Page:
One of the things I always try to mention in my posts is the appearance. Sometimes being dingy or cramped or what-not is fine, if there's a reason for it. But, generally, I trend toward enjoying open spaces with good flow and a polished feel, and that's what you get at Russell Street. Visually, the only real distractions (not meant in a bad way) are a variety of pigs set up in the middle of the restaurant in a wall area, which are cute, and a neat display of hotsauces that is interactive, in that you can go and grab some for your table, if you wish.

The menu is impressive. Generally, there are the appetizers (I was tempted to try the hush puppies, but didn't want to spoil my appetite for the main event), salads (which I don't really believe in at a barbecue place, but c'est la vie), and the real stuff. The real stuff comes in platters (with corn bread and 2 sides), or you can have the daily special, which comes with one side. There's also a kid's menu, which is always appreciated but, frankly, wasn't expected here.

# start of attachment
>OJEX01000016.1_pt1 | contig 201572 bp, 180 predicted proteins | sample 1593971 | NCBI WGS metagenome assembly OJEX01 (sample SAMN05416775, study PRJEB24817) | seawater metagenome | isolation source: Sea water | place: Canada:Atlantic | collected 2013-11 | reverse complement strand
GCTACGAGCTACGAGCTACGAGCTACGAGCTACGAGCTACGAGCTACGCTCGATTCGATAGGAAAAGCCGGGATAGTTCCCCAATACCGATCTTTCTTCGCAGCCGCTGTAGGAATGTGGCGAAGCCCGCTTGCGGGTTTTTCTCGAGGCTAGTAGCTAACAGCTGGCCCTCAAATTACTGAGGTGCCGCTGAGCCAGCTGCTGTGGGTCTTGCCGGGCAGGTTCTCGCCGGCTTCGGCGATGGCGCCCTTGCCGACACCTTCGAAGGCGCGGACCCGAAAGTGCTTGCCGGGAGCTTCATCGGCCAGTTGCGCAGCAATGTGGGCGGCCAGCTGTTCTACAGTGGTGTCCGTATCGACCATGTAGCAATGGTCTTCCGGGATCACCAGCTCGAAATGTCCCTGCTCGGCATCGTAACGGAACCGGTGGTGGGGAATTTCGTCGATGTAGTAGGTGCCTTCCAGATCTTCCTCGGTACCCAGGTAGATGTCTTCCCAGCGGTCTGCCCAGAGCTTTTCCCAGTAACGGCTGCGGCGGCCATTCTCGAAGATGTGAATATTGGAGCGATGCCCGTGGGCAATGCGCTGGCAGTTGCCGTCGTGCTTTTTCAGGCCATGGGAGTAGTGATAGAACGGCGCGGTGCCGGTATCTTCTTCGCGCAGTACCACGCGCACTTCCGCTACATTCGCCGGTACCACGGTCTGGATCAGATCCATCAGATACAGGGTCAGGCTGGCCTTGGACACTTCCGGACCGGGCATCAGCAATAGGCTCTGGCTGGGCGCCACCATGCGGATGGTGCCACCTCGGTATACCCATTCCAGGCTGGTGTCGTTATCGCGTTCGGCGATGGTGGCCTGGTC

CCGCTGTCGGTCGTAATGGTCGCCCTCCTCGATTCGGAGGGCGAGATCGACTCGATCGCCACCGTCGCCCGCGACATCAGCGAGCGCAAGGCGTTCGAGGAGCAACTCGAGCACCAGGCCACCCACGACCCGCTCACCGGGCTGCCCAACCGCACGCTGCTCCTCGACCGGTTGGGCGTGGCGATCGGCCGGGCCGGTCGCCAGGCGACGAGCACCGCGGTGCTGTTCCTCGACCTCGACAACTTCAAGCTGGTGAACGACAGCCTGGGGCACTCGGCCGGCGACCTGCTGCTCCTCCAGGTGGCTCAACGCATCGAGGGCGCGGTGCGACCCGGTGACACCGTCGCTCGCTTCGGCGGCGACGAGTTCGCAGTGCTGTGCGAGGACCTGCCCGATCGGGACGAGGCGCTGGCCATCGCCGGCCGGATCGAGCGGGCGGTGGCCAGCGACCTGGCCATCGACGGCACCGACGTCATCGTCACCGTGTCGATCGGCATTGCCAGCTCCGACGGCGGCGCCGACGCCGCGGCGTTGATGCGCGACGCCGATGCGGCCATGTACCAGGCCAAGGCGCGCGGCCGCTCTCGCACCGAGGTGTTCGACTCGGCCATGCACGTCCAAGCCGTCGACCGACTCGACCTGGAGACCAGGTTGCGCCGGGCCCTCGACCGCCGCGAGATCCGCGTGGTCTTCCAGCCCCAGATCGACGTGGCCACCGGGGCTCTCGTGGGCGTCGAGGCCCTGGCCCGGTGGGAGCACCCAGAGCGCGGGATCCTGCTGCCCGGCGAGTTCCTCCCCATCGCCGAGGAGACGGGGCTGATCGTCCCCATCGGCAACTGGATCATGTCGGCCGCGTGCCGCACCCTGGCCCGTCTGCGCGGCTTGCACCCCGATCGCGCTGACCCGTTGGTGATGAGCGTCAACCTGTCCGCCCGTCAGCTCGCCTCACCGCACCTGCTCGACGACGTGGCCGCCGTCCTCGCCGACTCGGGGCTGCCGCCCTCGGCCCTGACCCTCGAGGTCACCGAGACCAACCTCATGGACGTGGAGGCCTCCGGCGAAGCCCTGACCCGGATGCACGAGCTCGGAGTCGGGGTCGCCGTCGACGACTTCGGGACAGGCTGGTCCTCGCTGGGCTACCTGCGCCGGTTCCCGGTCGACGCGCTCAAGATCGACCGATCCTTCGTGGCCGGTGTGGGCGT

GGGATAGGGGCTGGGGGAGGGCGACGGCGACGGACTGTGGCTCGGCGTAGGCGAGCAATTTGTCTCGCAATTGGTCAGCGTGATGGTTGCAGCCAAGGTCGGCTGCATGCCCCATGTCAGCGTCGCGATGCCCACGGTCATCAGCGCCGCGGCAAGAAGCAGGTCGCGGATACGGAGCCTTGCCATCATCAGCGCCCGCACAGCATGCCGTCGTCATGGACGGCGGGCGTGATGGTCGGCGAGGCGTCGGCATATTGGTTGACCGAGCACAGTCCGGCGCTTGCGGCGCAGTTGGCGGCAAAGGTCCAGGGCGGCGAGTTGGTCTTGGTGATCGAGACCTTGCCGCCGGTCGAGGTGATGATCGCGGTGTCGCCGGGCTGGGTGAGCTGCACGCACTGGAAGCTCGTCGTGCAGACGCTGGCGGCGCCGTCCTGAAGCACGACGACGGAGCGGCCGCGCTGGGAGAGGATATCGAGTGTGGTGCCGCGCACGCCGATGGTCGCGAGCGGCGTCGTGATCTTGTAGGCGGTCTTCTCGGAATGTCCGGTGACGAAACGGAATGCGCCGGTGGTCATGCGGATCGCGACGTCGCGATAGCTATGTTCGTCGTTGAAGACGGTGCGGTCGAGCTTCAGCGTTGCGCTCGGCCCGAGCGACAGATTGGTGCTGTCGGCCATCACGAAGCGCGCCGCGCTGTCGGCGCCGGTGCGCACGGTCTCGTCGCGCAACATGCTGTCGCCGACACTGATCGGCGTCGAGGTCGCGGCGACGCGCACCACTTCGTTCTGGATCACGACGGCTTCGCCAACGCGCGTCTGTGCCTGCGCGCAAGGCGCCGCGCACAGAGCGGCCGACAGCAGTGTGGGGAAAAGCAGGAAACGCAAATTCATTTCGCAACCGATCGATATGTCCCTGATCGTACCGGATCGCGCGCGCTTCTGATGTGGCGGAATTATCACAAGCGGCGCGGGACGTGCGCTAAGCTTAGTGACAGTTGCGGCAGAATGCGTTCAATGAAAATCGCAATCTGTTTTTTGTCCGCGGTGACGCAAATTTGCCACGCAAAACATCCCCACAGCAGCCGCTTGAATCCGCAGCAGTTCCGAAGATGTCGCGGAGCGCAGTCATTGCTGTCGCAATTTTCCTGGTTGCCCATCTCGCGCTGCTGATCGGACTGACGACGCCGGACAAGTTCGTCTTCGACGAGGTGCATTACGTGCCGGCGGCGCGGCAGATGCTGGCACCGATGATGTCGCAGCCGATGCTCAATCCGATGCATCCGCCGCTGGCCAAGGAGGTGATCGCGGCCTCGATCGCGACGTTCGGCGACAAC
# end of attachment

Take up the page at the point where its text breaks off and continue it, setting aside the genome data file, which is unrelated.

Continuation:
My general first meals at a barbecue place are either the brisket, because I love it, or else the pork ribs, because they're a staple and most everyone does them well. Tonight I chose the brisket with the optional 3 ribs added on for an additional $4. The sides with my platter were the greens and the barbecue beans. My wife chose pulled pork and got some cheese grits on the side. My mother-in-law chose the blue plate special (the daily), which was a shrimp dish along with grits. My daughter had the mac and cheese.

The service in general is great at this place, which is always a plus, and the extra perk here is that the food is quick as well. After ordering, our beverages (they serve a good variety of beers, mostly local micros, including the more-ubiquitous-by-the-day HUB tap) were out within 5 minutes, and our meals were served within another 10.